The yen touched the strongest level in almost four weeks against the dollar as investors sought safety after weaker-than-forecast U.S. data added to signs of an uneven recovery in the world’s largest economy.
A gauge of the dollar was at almost a five-week low after consumer spending, which accounts for about 70 percent of the U.S. economy, trailed estimates in May. Treasury yields and stocks declined. Canada’s currency reached the strongest since January versus the greenback, and the New Zealand dollar climbed toward a record. The pound rose amid bets measures to cool the U.K. housing market won’t derail the nation’s economy.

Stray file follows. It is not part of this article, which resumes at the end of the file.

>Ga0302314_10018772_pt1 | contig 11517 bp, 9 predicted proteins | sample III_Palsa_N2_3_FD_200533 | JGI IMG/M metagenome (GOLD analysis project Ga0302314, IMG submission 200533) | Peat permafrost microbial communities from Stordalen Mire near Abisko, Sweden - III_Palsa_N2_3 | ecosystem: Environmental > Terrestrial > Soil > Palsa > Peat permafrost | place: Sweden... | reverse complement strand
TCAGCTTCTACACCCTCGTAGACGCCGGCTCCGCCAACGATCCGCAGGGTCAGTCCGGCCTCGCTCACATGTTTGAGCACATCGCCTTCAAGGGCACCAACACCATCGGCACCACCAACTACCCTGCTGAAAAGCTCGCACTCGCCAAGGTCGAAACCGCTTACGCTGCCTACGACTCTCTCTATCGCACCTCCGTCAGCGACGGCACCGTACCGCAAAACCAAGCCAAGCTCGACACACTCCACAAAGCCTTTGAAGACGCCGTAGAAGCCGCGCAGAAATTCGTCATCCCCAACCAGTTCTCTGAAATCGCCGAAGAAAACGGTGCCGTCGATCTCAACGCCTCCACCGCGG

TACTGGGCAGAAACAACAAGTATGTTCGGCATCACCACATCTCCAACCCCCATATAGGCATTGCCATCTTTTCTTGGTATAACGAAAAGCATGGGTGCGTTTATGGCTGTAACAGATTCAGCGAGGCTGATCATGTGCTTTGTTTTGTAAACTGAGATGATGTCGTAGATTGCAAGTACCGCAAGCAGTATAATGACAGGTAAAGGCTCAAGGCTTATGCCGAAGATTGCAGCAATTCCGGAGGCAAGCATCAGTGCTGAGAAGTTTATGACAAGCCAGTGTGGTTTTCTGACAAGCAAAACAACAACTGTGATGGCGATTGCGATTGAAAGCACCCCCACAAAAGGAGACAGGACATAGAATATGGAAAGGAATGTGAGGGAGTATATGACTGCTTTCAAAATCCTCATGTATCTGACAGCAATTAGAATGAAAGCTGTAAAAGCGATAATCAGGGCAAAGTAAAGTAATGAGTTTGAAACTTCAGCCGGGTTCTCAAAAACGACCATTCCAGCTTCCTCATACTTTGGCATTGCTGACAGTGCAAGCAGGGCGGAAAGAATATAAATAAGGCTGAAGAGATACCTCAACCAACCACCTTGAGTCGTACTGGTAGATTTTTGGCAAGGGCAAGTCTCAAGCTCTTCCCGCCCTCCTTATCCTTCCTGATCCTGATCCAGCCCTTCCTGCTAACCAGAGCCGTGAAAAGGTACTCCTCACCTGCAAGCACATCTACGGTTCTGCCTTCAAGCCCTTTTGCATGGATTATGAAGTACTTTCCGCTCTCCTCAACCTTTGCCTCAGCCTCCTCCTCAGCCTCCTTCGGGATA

“The data we got this morning on personal consumption was a big hit to growth expectations for the second quarter,” Robert Sinche, global strategist at Stamford, Connecticut-based brokerage Pierpont Securities LLC, said in a phone interview. “The selloff in dollar-yen is actually quite modest given the magnitude of the drop in U.S. interest rates.”
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